Tom Thumb: personification of the creative force

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Front cover of Tom Thumb, Cock Robin Series, McLoughlin Bro. New York, 1888. US public domain via wikimedia
According to Carl Jung, Tom Thumb is a personification of the creative force. Jung says:

“We know that Tom Thumbs, dactyls, and Cabiri… are personifications of creative forces… Thus the creative dwarfs toil away in secret; the phallus also working in darkness, begets a living being” (CW5, para. 180)

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Madhu and Kaitabha: mankind possessed by shadows

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Vishnu Vanquishing the Demons Madhu and Kaitabha, Folio from a Devimahatmya (Glory of the Goddess), India, Madhya Pradesh, Chatarpur, circa 1775 Opaque watercolor and gold on paper. LA county Museum. US Public Domain via Wikimedia

In the in the image above, we see a watercolor paining of Purusha (as Vishnu) Vanquishing the Demons Madhu and Kaitabha.

This is based on an ancient story from the Bhagavata Purana. In the story, the demons Madhu and Kaitabha steal the Vedas and hide them in the nether regions. The Vedas are said to be the eyes of Brahma, without them he is blind. So, Brahma appeals to the supreme Lord (as Purusha) who resides in Yogic meditation. Purusha awakens from his meditation and becomes Hayagriva, the horse headed God. He battles the demons, kills them, and restores the Vedas to Brahma.

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Inanna: journey to the underworld

Inanna on the Ishtar Vase wearing the horned tiara, surrounded by birds, fish, a bull and a tortoise, circa 1999 and circa 1599 BC, US public domain via wikimedia.
Inanna on the Ishtar Vase wearing the horned tiara, surrounded by birds, fish, a bull and a tortoise, circa 1999 and circa 1599 BC, US public domain via wikimedia.

Inanna is the ancient Sumerian goddess of love, procreation, fertility. She is called ‘Queen of Heaven.’

A poem called The Descent of Inanna (c. 1900-1600 BCE) tells a story of Inanna’s descent into the underworld to see her sister Ereshkigal. Inanna is the Queen of Heaven and Ereshkigal is the Queen of the Underworld. From a symbolic perspective, the two sisters represent the dual aspect of the goddess. The two forms of the goddess in turn represent the primordial polarity of being that must be integrated in order to realize the totality and wholeness of the Self.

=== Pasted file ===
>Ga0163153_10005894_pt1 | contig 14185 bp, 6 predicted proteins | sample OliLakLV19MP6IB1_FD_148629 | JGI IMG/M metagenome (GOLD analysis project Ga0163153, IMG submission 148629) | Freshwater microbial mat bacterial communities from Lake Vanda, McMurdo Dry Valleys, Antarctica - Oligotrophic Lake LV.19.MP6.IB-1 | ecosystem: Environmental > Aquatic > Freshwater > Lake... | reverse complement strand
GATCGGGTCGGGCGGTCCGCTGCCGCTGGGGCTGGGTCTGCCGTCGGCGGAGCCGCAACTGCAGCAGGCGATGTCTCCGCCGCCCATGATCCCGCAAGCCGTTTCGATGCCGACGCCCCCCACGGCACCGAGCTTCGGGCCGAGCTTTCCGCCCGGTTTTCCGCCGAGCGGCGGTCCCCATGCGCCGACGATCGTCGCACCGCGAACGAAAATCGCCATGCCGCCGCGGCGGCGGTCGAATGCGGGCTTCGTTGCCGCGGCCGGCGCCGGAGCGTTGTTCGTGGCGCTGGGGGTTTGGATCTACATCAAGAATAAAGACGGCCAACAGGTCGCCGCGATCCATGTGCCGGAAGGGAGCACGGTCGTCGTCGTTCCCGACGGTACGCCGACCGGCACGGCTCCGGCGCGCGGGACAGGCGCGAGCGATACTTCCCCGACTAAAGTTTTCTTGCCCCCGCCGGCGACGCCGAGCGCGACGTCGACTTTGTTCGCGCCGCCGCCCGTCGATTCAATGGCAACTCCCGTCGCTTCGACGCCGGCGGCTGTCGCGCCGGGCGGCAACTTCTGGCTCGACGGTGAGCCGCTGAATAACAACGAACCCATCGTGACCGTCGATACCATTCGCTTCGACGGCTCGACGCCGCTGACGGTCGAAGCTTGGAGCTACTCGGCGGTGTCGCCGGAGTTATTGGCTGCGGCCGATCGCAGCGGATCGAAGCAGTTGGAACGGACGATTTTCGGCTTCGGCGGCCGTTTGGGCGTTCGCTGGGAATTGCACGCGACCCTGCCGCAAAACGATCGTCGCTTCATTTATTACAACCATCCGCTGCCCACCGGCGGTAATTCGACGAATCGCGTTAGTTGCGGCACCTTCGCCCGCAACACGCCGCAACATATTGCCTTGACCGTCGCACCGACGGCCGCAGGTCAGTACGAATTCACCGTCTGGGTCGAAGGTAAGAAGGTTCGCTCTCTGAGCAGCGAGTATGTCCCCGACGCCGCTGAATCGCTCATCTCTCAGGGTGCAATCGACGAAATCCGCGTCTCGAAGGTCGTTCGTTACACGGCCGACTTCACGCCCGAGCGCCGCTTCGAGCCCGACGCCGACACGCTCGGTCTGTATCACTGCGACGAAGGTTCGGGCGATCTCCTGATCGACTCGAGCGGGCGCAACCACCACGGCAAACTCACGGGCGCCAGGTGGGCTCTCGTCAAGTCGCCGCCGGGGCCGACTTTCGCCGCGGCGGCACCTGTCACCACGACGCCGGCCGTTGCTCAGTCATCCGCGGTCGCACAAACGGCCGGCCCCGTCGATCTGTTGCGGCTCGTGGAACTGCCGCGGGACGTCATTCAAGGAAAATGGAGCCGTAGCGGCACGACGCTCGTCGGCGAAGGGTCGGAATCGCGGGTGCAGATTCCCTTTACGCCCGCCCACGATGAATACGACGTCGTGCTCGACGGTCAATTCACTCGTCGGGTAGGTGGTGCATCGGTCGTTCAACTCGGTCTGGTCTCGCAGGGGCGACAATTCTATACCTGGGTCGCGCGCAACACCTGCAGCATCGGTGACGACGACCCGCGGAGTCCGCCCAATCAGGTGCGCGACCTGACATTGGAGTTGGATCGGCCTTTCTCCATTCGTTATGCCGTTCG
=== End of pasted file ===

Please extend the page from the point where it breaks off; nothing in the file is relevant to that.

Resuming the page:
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We Divide the Cosmos to Reflect Our Own Inner Polarity

Samudramanthana, the Churning of the Ocean. 19th Century, India. at the British Museum of Art. US Public Domain via Wikimedia
Samudra manthana, the Churning of the Ocean. 19th Century, India. at the British Museum of Art. US Public Domain via Wikimedia

The image above is a watercolor of Samudra manthana, the Churning of the Ocean. The British Museum provides a description of the image:

“This event took place during the second incarnation of Visnu as Kurma, the tortoise. The painting shows Visnu seated on the top of Mount Mandara, here represented as a pole. He holds a discus, sword, conch and lotus in his four hands and has a golden nimbus around his head. Around the pole is wrapped the snake Vasuki. On one side the snake is pulled by the gods and on the other it is pulled by the Danava’s. On the shore of the ocean are the objects which have emerged during the churning, which include Laksmi, Varuni, the conch, the elephant mount of Brahma, Airavata, Surabhi the wish fulfilling cow and the vessel holding amrita which bestows immortality on the drinker. A crescent moon is shown in the top left corner of the painting. The painting is surrounded by a black border.”[1]

From an archetypal perspective, Vishnu is an image of the Self.  The central pole may be seen as the axis mundi. The axis mundi is the world pole which offers a connection between the three worlds or three states of consciousness. The snake is wrapped around the pole, an image of the instincts– both lower and higher. The gods and demons churn the great sea of milk by pulling on either ends of the snake. This image may be seen as representing the synthesis of Self, and thus of psychic wholeness and Oneness.

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Semele: earth goddess

 

Gustave Moreau, Jupiter and Semele, c.1894-1895, Musée Gustave Moreau, US Public Domain
Gustave Moreau, Jupiter and Semele, c.1894-1895, Musée Gustave Moreau, US Public Domain

Carl Jung Speaks of Semele as earth-goddess:

“The richly varied allegories of the Mother of God have nevertheless retained some connection with her pagan prefigurations in Isis and Semele. Not only are Isis and the Horus-child iconological exemplars, but the ascension of Semele, the originally mortal mother of Dionysus. likewise anticipates the Assumption of the Blessed Virgin. Further, this son of Semele is a dying and resurgent god and the youngest of the Olympians. Semele herself seems to have been an earth-goddess, just as “Mary (mother of Jesus)” the Virgin Mary is the earth from which Christ was born.” (Carl Jung, CW 9i, para. 195)

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